Quaker traditional understandings do have a lot to teach the larger church. For example, the understanding of scripture avoids the modern misconceptions such as fundamentalism on the one side and liberal disregard for scripture on the other side.

    • R Vogel

      Right? Pennsylvania, especially in the SE has always been a focal point for Quakerism, the state having been founded by a Friend. But about 5 sec of research led me to this http://www.quakerinfo.com/quak_us.shtml which showed that, in 1999 at least, Indiana has the largest absolute number of Quakers and Alaska, interestingly, has the largest percentage.
      He also completely glosses over the early persecution of Quakers in the new world, particularly in Puritan New England. Banishment, branding, whipping, and execution drove Quakers south to New Jersey and Pennsylvania. Of course this is ironic in that it exposes some of the myth of the early settlers of the US coming for religious liberty, unless it was the liberty to persecute someone else.

    • Jack Wellman

      Well said Mr. Samuel. I do apologize to you sir and to the readers and to Patheos as this was intended to be only a snapshot and it appeared blurry because of my lack of effort to which I have deep regret and in the future will endeavor to do a more comprehensive job. Personally, a lesson learned is worth a thousand textbooks and I took this one to heart, for what that is worth. Thank you for putting up with me.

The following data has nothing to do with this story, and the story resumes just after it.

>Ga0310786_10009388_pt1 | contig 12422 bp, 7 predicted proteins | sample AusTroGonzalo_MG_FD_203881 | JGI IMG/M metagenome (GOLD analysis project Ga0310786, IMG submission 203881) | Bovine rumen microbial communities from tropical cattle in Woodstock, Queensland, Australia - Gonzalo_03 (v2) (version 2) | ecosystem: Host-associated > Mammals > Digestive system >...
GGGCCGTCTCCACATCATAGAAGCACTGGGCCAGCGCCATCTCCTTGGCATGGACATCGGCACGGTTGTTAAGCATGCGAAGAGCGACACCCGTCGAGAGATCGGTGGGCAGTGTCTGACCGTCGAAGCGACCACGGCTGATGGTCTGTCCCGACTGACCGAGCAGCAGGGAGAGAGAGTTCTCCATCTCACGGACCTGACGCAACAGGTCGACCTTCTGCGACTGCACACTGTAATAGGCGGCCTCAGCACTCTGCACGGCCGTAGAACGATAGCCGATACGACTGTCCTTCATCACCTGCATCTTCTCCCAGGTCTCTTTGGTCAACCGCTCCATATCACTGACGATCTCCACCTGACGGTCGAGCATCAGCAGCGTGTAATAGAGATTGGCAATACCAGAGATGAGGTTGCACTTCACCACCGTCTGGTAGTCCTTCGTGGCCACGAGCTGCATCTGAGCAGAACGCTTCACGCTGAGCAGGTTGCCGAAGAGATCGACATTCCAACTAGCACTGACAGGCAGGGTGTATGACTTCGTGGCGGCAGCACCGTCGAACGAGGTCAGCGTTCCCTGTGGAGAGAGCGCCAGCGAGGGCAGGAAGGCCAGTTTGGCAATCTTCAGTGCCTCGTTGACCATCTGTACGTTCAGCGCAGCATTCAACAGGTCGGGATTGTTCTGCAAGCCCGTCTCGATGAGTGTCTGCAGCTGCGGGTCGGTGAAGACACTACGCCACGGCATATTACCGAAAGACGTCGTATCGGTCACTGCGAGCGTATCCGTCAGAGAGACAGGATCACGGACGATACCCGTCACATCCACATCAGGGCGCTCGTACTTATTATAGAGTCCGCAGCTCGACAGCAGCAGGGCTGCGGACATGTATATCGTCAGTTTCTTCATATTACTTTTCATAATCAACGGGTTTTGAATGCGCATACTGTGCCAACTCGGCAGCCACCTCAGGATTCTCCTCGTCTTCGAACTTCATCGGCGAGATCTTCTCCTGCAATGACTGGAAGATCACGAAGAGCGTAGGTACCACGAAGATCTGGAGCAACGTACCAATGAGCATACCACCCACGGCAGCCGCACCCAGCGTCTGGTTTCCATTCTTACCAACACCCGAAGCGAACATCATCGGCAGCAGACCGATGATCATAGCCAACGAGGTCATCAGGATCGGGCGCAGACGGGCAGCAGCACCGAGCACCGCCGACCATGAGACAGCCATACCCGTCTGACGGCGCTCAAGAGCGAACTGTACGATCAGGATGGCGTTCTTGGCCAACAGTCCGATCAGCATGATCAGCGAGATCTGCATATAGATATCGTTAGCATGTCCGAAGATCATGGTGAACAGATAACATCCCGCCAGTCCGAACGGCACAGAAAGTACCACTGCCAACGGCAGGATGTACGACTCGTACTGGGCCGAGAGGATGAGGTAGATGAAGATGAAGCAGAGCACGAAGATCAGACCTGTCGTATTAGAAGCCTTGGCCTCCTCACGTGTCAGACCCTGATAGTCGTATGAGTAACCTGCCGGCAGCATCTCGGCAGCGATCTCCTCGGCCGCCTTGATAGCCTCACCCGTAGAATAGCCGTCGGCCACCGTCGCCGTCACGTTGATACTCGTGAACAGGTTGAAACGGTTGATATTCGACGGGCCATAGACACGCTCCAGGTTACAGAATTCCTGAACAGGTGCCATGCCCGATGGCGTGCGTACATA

• Steven Waling

    What on earth does this have to do with Quakerism? ‘Quaker doctrine?’ One of the reasons I became Quaker was to get away from such notions. I don’t know who you’ve been talking to but it doesn’t seem like you’ve been talking to Quakers. Unless the only place you’ve been is Ohio. And we’re certainly not bible-worshippers who believe it’s without error.

    • Jack Wellman

      I do apologize to the readers as well as to you sir and Steven I also do to Patheos as this was intended to be only a snapshot and it appeared blurry because of my lack of effort to which I have deep regret and in the future will endeavor to do a more comprehensive job. Personally, a lesson learned is worth a thousand textbooks and I took this one to heart, for what that is worth. Thank you for putting up with me.

  • Steven Waling

    This is ‘back-of-the-cereal-packet’ theology. It’s not even well-researched enough to be a good Chick tract (which if nothing else are good for a laugh.) Take a bunch of cracker barrel definitions, pair ‘em up with the ‘correct’ bible verses (suitably ripped out of context and made to serve the preacher’s agenda) and lo and behold, your congregants can go away feeling smug about their ‘knowledge’ of Quakerism.